OAKLAND (AP) — From the Bay Area to down near the Mexican border, change has been the approach for two of California's NFL teams.
This season starts the way last season ended for the San Diego Chargers and Oakland Raiders. When the teams take the field Monday night, plenty will have changed since the Chargers spoiled the Raiders' playoff chances with a 38-26 victory that cost Oakland the AFC West title.
That set in motion a series of alterations.
The Raiders hired general manager Reggie McKenzie, who promptly fired coach Hue Jackson, hired Dennis Allen as the replacement and began an on- and off-field upheaval of an organization sadly in need of it after being run one way for a half-century under Al Davis.
The roster was overhauled, the defensive system completely changed, and the front office was revamped in a busy offseason for the Raiders.
"It's definitely different. I think we're headed in a different but positive direction," said punter Shane Lechler, entering his 13th season with the team. "There's been a lot of change, the most I've ever been around, every part of the building. It's just one of those things, I guess, an organization goes through when you go through what we went through, with losing Al and doing that stuff. I think we're taking the proper steps and heading in the right direction."
The changes in San Diego have been more subtle, but still necessary, after two straight disappointing seasons without a playoff berth.
Greg Manusky was fired as defensive coordinator and replaced by John Pagano, big-play receiver Vincent Jackson left as a free agent, and general manager A.J. Smith was uncharacteristically aggressive in free agency.
The Chargers signed Robert Meacham, Eddie Royal, Jarret Johnson, Ronnie Brown, Le'Ron McClain, Aubrayo Franklin and Atari Bigby, and focused heavily on defense in the draft after two straight 8-8 seasons.
"We've lost some pretty good football players," said coach Norv Turner, who was brought back for a sixth season. "It was time for us to go out and aggressively replace some of those guys."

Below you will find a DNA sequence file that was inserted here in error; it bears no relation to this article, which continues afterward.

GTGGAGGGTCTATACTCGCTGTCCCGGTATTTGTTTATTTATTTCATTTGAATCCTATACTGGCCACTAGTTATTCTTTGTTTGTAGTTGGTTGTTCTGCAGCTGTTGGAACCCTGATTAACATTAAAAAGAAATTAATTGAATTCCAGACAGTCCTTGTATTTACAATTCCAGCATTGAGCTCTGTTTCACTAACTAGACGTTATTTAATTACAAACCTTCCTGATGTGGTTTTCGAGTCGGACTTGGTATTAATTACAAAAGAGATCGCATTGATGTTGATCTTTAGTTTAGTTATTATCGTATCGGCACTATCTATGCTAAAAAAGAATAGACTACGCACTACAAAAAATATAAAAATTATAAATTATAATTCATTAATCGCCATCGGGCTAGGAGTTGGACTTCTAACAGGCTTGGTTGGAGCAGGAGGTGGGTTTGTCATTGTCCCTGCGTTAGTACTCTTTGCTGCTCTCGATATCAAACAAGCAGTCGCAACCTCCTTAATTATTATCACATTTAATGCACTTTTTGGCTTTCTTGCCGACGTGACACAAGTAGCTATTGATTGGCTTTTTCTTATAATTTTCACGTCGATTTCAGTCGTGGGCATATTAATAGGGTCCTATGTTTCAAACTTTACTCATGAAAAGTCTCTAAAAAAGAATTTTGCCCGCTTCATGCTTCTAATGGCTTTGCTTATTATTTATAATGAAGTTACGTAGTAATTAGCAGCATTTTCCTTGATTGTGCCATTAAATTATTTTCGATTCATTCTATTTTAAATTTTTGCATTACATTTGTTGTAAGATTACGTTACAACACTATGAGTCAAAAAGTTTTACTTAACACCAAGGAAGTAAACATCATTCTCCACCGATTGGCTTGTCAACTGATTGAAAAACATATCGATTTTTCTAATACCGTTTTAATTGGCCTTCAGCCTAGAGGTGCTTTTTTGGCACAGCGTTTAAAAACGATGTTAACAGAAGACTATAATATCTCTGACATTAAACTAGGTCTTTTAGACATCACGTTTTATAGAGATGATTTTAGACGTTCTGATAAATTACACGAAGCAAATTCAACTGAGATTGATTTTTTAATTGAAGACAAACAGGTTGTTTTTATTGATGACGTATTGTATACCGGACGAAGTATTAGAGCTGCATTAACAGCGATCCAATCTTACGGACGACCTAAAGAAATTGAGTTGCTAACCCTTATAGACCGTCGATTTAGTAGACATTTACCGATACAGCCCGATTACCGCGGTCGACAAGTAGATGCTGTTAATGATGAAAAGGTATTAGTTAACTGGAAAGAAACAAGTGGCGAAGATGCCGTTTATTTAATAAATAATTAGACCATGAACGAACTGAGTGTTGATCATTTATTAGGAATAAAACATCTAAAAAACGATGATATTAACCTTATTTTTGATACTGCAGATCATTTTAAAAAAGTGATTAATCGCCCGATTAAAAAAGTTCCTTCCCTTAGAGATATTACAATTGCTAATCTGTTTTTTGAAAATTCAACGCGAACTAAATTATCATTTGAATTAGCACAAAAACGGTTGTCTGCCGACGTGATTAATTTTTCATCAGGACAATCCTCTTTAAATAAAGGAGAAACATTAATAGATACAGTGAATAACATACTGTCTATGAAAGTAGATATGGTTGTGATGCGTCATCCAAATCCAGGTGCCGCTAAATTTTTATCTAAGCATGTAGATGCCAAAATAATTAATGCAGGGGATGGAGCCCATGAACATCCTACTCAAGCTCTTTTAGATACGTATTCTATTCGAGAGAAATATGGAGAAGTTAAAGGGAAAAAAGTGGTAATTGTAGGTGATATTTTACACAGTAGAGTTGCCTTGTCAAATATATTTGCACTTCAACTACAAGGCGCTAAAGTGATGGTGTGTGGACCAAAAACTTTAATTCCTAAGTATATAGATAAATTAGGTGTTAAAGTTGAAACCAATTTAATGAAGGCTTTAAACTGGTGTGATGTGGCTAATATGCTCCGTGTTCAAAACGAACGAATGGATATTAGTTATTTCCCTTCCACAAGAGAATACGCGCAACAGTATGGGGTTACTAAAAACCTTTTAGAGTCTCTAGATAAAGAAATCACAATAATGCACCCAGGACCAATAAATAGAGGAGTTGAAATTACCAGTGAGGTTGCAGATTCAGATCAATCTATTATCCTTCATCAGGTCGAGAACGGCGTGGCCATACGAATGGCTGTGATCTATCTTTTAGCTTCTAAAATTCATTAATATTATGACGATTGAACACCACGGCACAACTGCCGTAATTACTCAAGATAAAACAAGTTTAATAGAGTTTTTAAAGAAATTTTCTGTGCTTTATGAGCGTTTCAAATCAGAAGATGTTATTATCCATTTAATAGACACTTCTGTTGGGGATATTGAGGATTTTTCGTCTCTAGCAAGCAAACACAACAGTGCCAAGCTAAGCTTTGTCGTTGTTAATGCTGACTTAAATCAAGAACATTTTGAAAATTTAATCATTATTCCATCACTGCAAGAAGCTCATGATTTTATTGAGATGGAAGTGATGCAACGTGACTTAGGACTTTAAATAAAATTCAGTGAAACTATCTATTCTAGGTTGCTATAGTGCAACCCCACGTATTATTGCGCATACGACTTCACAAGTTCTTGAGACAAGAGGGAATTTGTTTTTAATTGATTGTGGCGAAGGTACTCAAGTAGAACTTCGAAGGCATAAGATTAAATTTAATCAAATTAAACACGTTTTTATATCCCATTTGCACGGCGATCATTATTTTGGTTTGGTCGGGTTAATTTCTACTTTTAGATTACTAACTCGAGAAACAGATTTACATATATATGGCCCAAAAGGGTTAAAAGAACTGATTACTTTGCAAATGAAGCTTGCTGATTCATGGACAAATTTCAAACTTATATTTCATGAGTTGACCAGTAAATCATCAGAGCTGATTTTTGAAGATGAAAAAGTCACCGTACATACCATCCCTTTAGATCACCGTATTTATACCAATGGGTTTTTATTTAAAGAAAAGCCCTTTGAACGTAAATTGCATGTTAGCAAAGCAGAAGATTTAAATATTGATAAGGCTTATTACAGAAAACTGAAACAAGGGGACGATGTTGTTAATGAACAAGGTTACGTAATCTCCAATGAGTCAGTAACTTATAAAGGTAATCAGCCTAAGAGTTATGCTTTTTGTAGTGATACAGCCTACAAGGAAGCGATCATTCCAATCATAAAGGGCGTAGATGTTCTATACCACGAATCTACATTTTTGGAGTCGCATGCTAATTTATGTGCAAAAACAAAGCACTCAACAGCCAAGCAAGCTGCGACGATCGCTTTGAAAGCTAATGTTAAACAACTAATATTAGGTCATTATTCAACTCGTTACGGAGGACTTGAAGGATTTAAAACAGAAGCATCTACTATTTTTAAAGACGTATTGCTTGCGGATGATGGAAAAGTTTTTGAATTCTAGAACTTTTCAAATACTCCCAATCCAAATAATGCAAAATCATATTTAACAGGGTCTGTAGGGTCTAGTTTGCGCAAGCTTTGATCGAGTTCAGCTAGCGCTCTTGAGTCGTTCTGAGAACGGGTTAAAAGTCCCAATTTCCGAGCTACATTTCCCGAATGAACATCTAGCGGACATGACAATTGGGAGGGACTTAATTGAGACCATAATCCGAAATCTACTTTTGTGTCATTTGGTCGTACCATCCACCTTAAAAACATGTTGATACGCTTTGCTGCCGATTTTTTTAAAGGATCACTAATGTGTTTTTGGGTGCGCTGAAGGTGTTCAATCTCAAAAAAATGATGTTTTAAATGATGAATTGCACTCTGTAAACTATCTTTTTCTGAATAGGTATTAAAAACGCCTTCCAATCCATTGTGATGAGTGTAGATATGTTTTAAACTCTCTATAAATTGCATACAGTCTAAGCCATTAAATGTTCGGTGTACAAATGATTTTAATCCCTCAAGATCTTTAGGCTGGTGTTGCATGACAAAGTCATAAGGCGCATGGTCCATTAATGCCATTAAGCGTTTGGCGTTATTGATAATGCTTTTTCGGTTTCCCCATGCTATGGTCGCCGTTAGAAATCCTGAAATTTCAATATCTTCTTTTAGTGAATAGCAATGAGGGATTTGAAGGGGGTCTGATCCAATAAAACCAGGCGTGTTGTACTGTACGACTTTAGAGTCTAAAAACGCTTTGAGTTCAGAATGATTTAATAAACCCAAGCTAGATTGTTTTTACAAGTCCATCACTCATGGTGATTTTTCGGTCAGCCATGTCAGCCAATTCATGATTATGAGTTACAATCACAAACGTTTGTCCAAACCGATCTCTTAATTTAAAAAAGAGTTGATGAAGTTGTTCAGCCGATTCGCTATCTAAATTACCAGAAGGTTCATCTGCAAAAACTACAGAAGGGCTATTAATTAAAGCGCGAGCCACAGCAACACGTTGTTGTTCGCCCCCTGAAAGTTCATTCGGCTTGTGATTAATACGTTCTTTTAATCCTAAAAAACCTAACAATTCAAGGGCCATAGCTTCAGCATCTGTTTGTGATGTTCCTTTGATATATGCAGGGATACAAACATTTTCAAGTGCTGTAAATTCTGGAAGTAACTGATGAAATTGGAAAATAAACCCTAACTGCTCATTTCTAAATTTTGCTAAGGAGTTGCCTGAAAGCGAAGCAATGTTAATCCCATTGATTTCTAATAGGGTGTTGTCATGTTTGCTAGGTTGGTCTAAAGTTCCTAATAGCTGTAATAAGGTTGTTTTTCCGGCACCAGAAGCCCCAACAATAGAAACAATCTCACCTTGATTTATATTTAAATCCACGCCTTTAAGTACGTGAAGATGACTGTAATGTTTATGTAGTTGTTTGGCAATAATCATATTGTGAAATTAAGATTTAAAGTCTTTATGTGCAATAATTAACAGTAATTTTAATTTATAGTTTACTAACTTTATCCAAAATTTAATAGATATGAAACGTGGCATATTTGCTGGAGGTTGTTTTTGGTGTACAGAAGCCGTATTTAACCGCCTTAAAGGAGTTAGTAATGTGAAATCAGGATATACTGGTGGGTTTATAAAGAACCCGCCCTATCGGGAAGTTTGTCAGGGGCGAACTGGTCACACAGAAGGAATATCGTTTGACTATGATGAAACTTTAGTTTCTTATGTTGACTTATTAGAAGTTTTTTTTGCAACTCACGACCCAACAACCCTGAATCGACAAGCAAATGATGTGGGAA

That's what the Raiders did as well, especially defensively. The team has a whole new set of cornerbacks, led by starters Ron Bartell and Shawntae Spencer, two new starters at linebacker in rookie Miles Burris and Philip Wheeler, and, most importantly, a brand new system after years of playing one way.
Davis' teams usually played bump-and-run coverage on the outside, with a four-man line to pressure the quarterback and one safety deep in the secondary. Now Allen and coordinator Jason Tarver are mixing different fronts, different coverages and all sorts of blitzes that the Raiders hope will confuse teams that used to know exactly what to prepare for against Oakland.
"This is probably the most excited I've been since my rookie year to go into an opener to see the full defense and see what we can be," safety Michael Huff said. "We get to see it every day in practice. We get to finally unleash it in a game."
The new scheme will be a challenge for the Chargers, who had had to rely on film from preseason and Allen's defense last year when he was coordinator in Denver for clues to what they might see Monday night.
But the Chargers are more concerned with dealing with Oakland's versatile safeties Huff and Tyvon Branch and fearsome front four against an offensive line featuring undrafted rookie Mike Harris at left tackle.
"Obviously every team has their scheme, but there are only so many coverages and so many fronts you can play, so I do think it's still the players," Rivers said. "Obviously the scheme has a big to-do with how you attack them, but it's still personnel driven."
The Raiders' defense might have been its worst when the stakes were the highest in that loss to the Chargers that cost them the division title. Rivers threw for 310 yards and three touchdowns without being sacked, San Diego ran for 153 yards on 31 carries, and the game was sealed on a four-play, 99-yard drive in the fourth quarter after Oakland cut the deficit to five points.
"It still stings, to be honest," safety Mike Mitchell said. "Especially when it's your last loss of the season. It's the only thing you can think about until you play your next real game. ... That's been burning in my mind the last eight months."
San Diego's defense wasn't much better, ranking last in the NFL in third-down efficiency and making just 32 sacks, the team's lowest total since 2004.
The Chargers changed coordinators, used their first three draft picks on outside linebacker Melvin Ingram of South Carolina, end Kendall Reyes of Connecticut and LSU strong safety Brandon Taylor, and made other key additions on defense to fix the problems.
"This can be a strong, fierce defense this year," safety Eric Weddle said. "We just feel as a defense that we want to be great and we want to win games. It's a team game but if our offense (struggles) we've got to be there to pick them up, and vice versa. We want to be the best in every category."